There are numerous reasons why retaining walls are so popular in both residential and business landscaping. They provide you with the opportunity to add stunning stonework and curb appeal to space and enhance your surroundings. There are several elements to consider while planning and installing a retaining wall, regardless of whether it would be for residential property usage or commercial grounds. You may question what type of wall would work best for the site, how low the foundation has to be sunk, if it needs to be strengthened, or even what material is ideal for the setting.
Before you plan and select aesthetics for your wall, you must first analyze the location and environmental variables that might cause your fence to fail. A retaining wall requires precise design and layout to avoid becoming a hazard or a liability. This article discusses several important factors in selecting the best retaining wall for your project.
What precisely is a retaining wall?
A retaining wall is a composition employed to keep the soil at two distinct elevations (formed by cut and fill) by holding the ground laterally and resisting lateral pressures generated by earth pressure.
What are the different types of retaining walls?
Retaining walls come in various shapes and sizes, each with its surface look and style.
Let’s look at the different types of retaining walls below:
- Gravity walls are built of heavy materials such as stone, enormous concrete blocks, or cast-in-place concrete and utilize their weight to support the soil behind them.
- Gravity barriers can be as little as four feet high or as tall as 10 feet without augmentation. Walls greater than 4 feet, most municipalities require building permits.
- In terms of cost efficiency, it would be in the midrange.
Cantilevers Retaining Walls
One of the most popular types of retaining walls in Perth, Cantilever retaining walls are constructed in the form of an inverted T with reinforced concrete or mortared masonry and run on the notion of leverage. They are made up of a slender stem and a base slab. The heel and toe of the base are similarly split into two sections. The portion of the foundation underneath the backfill is known as the heel. The other half of the base is the toe.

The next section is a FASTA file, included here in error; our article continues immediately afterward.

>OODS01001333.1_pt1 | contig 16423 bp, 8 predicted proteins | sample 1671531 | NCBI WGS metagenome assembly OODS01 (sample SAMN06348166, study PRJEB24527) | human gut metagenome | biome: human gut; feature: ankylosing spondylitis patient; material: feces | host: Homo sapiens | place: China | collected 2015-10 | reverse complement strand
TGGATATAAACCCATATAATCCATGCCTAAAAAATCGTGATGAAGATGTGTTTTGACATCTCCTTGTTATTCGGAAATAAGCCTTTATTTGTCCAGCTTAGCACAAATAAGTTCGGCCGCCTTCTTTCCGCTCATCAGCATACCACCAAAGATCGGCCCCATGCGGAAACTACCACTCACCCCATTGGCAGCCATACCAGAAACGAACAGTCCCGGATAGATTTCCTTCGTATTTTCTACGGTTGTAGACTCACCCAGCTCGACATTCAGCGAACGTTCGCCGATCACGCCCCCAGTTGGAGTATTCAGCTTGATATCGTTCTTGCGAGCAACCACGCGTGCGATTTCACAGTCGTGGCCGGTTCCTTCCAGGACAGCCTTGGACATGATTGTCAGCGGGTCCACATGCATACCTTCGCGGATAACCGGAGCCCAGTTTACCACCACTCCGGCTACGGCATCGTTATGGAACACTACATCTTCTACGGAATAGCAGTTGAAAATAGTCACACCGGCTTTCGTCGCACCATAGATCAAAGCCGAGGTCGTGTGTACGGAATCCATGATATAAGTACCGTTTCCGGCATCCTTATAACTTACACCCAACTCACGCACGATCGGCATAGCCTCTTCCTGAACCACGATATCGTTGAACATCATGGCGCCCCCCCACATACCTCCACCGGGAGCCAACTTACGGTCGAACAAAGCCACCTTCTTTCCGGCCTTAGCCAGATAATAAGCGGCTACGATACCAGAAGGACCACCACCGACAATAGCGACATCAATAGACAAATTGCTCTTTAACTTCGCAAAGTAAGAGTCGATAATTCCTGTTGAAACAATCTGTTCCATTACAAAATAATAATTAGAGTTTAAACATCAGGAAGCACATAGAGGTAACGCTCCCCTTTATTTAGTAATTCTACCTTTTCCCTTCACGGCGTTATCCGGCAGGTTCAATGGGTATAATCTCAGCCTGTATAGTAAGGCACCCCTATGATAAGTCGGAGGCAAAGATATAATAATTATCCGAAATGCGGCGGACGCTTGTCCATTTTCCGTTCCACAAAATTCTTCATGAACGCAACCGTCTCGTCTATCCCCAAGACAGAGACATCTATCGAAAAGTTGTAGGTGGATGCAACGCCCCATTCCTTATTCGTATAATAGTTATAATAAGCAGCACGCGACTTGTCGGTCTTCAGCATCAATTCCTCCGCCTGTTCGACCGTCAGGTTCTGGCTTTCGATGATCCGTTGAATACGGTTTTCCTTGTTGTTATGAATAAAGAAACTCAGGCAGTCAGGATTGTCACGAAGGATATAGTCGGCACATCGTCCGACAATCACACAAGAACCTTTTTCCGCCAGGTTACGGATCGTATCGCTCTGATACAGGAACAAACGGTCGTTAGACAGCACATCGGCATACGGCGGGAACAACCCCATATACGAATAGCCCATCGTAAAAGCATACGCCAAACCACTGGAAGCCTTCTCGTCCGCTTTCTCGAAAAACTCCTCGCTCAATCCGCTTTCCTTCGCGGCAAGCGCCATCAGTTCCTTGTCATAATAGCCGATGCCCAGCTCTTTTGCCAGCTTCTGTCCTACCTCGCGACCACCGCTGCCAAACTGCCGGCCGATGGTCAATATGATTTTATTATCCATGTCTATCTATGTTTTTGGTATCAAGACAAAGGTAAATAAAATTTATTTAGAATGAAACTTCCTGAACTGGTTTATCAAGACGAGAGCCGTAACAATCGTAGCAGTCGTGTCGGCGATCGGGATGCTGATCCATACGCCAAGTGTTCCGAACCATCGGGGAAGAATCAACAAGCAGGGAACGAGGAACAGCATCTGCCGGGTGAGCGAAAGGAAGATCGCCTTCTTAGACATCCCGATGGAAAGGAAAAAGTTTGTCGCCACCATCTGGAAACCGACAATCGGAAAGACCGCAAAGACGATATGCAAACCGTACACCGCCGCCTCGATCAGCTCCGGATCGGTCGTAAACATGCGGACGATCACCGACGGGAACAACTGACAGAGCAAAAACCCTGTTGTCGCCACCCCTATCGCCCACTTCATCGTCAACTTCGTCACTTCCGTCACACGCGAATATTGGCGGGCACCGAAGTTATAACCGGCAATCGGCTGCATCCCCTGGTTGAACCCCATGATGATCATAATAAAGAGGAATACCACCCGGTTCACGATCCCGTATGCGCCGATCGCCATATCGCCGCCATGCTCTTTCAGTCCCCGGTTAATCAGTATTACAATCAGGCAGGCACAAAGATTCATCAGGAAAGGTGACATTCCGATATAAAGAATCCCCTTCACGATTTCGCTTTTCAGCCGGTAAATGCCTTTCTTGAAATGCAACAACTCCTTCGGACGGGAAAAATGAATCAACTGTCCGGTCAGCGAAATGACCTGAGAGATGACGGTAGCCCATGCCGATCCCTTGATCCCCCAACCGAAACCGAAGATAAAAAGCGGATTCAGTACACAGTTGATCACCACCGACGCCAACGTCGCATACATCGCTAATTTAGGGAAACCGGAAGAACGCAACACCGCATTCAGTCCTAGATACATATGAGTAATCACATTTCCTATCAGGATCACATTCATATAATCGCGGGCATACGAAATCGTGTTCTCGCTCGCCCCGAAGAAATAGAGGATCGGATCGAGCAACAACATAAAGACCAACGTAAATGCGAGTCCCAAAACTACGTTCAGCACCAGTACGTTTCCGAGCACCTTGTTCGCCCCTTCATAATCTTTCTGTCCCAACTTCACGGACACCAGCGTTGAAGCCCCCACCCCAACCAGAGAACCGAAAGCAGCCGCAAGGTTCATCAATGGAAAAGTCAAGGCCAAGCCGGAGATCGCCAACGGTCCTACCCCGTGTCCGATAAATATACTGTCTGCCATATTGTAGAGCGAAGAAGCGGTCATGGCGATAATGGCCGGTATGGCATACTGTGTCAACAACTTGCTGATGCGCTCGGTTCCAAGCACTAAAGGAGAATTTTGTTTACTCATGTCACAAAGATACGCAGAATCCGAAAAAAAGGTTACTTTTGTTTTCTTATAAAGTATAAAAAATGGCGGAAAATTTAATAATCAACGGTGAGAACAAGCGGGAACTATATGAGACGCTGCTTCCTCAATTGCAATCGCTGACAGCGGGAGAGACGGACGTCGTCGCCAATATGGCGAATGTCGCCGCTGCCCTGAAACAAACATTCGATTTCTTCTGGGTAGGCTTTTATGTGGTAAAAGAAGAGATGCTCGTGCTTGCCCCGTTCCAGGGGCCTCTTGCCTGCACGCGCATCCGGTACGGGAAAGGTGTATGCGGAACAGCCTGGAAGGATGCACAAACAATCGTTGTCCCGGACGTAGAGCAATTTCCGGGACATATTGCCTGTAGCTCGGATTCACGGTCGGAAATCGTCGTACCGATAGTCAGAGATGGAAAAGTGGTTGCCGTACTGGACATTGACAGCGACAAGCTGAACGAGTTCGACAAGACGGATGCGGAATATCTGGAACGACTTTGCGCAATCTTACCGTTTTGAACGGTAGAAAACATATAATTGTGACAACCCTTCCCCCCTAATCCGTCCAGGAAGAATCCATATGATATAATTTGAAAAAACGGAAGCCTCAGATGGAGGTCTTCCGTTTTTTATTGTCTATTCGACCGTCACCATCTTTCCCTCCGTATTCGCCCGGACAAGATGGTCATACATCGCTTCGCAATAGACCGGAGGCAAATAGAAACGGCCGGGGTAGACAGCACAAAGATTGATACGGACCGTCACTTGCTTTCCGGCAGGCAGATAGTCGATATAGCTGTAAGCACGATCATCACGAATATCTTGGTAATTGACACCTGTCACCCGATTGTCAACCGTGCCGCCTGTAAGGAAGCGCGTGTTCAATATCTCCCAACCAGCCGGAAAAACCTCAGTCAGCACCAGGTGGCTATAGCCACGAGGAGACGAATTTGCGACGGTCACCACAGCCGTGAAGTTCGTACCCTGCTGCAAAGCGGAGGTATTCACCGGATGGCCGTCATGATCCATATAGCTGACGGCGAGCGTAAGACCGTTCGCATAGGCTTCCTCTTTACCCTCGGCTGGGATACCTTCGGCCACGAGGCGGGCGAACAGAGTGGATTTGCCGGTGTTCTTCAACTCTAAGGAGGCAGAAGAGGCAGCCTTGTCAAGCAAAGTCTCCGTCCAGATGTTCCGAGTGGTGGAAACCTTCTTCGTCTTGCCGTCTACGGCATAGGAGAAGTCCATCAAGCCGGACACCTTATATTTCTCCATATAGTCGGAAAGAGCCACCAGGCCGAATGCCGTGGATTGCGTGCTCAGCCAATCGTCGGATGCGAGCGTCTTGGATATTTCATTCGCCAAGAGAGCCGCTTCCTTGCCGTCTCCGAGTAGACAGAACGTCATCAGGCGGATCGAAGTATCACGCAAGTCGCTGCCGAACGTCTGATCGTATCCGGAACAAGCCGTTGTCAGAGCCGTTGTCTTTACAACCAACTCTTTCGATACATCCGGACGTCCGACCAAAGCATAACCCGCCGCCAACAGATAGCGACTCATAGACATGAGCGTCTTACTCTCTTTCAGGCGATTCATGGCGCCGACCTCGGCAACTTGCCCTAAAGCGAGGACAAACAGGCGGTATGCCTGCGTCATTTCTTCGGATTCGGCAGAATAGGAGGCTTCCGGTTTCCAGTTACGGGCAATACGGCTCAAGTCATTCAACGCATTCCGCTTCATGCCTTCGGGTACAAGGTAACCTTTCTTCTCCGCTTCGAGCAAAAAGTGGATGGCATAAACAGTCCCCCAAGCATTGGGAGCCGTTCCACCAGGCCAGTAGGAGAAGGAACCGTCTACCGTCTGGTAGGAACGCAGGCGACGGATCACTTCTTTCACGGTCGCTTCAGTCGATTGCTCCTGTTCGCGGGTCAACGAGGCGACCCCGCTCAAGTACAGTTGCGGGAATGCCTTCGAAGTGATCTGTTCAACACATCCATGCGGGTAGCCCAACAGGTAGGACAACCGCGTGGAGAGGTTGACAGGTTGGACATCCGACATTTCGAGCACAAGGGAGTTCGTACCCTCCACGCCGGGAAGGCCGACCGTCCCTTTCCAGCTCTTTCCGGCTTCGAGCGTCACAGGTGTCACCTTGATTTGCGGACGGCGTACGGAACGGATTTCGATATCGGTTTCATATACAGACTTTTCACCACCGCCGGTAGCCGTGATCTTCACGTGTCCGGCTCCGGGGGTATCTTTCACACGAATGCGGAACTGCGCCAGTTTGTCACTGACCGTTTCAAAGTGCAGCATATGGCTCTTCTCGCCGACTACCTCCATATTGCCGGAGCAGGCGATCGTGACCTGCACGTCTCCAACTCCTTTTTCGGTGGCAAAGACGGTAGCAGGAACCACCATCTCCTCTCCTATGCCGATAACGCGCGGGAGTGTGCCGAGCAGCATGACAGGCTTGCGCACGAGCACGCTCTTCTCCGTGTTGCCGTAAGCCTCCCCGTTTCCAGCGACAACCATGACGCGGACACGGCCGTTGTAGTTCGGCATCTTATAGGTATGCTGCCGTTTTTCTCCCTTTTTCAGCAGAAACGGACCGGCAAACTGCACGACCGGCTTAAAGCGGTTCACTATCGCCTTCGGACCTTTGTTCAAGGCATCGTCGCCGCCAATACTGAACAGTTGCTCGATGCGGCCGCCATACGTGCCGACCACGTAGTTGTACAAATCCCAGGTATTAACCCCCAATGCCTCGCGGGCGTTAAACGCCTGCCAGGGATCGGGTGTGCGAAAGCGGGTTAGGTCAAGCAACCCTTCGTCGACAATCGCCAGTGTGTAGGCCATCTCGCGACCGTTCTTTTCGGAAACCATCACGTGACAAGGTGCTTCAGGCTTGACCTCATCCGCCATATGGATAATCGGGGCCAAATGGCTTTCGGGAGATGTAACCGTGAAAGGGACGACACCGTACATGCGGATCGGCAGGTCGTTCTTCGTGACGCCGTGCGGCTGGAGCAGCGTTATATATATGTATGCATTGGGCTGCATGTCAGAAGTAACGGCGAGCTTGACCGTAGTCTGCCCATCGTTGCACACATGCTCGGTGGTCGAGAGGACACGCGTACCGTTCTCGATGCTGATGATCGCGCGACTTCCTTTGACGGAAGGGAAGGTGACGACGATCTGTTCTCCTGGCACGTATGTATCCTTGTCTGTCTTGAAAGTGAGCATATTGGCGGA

- It uses far less concrete than monolithic gravity barriers but needs greater planning and attention to detail.
- It generally cost-effective up to a height of around 25 feet.
- It’s possible to have it prefabricated at a factory or made on site.
2. Counterforts Walls
Counterfort retaining walls include a counterfort connected to the inside face of the wall to help resist lateral thrust. Materials for retaining walls include treated timber, concrete block systems, stone, brick, and poured concrete.
- The counterfort connects the slab and the foundation, and their purpose is to minimise the soil’s shear pressures and bending moments on the wall. The other concrete has a secondary effect of increasing the wall’s weight.
- It’s possible to have it prefabricated or form it on the spot.
- For heights over 25 feet, counterfort retaining walls are more cost-effective than cantilever walls.
3. Sheet and bored pile walls
Sheet piles are interlocking pieces of sheet steel driven into the ground to provide permanent or temporary earth retention and excavation support.
- Sheet pile retaining walls are utilized in soft soil and confined areas and are built of precast concrete, sheet metal, vinyl, or wood planks.
- Vibrating and pounding the boards into the ground ensures their solidity.
- Taller walls necessitate the use of an anchor that is connected to the wall and then embedded in the soil.
- They’re useful for coastal erosion, shoring, excavations, and spillways and can be used along waterfronts.
Whatever wall type you choose, ensure you’ve properly assessed your site’s geography, geology, and drainage needs. Many manufacturers have in-house engineers that specialize in wall design and may provide assistance.